Automotive drive systems supplier, GKN Automotive, has opened a new Advanced Research Centre, which will be used to develop next-generation eDrive systems powering future electrified vehicles. GKN also says the centre will increase engineering capability in the UK, helping it to meet its Net Zero commitment by 2050, with a technology roadmap set out by the Advanced Propulsion Centre (APC).
GKN Automotive’s £3.5 million investment in the Advanced Research Centre, which is co-located across three engineering facilities, is being partly supported through the Melrose Skills Fund, to increase the automotive electrification knowledge capability and strengthen research and development in the UK.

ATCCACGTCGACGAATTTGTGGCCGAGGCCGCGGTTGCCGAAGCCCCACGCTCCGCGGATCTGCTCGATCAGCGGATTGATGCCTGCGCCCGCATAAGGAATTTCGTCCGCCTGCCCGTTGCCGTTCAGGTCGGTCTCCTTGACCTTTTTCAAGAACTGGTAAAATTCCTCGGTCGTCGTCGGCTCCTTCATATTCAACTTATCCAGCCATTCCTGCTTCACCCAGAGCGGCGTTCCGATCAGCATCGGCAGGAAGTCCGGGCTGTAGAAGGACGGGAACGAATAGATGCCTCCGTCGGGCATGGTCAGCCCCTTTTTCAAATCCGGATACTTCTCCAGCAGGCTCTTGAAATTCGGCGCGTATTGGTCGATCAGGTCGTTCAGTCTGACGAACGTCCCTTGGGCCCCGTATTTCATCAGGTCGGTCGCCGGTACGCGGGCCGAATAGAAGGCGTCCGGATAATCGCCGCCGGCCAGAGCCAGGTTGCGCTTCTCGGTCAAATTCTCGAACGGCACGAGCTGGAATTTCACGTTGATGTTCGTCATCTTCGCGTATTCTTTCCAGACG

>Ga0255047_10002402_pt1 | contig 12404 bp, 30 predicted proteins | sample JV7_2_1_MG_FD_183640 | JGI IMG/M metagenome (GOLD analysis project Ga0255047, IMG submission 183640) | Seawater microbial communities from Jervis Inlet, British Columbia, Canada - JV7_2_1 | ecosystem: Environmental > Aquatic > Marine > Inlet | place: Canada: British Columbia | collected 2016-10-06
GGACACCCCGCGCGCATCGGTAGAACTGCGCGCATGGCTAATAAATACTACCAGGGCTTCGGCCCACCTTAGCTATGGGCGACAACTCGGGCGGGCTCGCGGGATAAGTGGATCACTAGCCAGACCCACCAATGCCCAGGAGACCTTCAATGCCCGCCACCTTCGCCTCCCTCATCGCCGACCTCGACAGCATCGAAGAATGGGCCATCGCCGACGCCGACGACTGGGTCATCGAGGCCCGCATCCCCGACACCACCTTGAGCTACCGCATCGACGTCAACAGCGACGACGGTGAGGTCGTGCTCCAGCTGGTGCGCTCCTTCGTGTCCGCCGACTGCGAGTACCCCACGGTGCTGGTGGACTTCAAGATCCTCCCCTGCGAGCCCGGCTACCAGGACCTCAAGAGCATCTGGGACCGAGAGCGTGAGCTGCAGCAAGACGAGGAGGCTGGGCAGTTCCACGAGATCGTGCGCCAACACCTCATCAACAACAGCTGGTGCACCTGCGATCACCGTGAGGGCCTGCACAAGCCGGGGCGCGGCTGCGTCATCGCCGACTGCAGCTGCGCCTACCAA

The project will be virtually shared between the engineering departments at its partners, the University of Nottingham and Newcastle University, with research teams at each university operating collaboratively with engineers at the GKN Automotive Innovation Centre. The teams intend to collaborate to push the boundaries of eDrive technology and accelerate modular innovation, focusing on the development of ultra-high efficiency EDUs for future electric vehicles.
Both partner universities are part of the APC’s ‘spoke’ community, which brings together specialist academic, technological and commercial expertise from across the UK to share best practice for the development of low-emission propulsion technologies. The University of Nottingham is the APC’s spoke for power electronics, and home to the Driving the Electric Revolution (DER) Industrialisation Centre – Midlands; while Newcastle University is the spoke for electric motors, and leads the national network of four DER Industrialisation Centres including the Driving the Electric Revolution Industrialisation Centre – North East.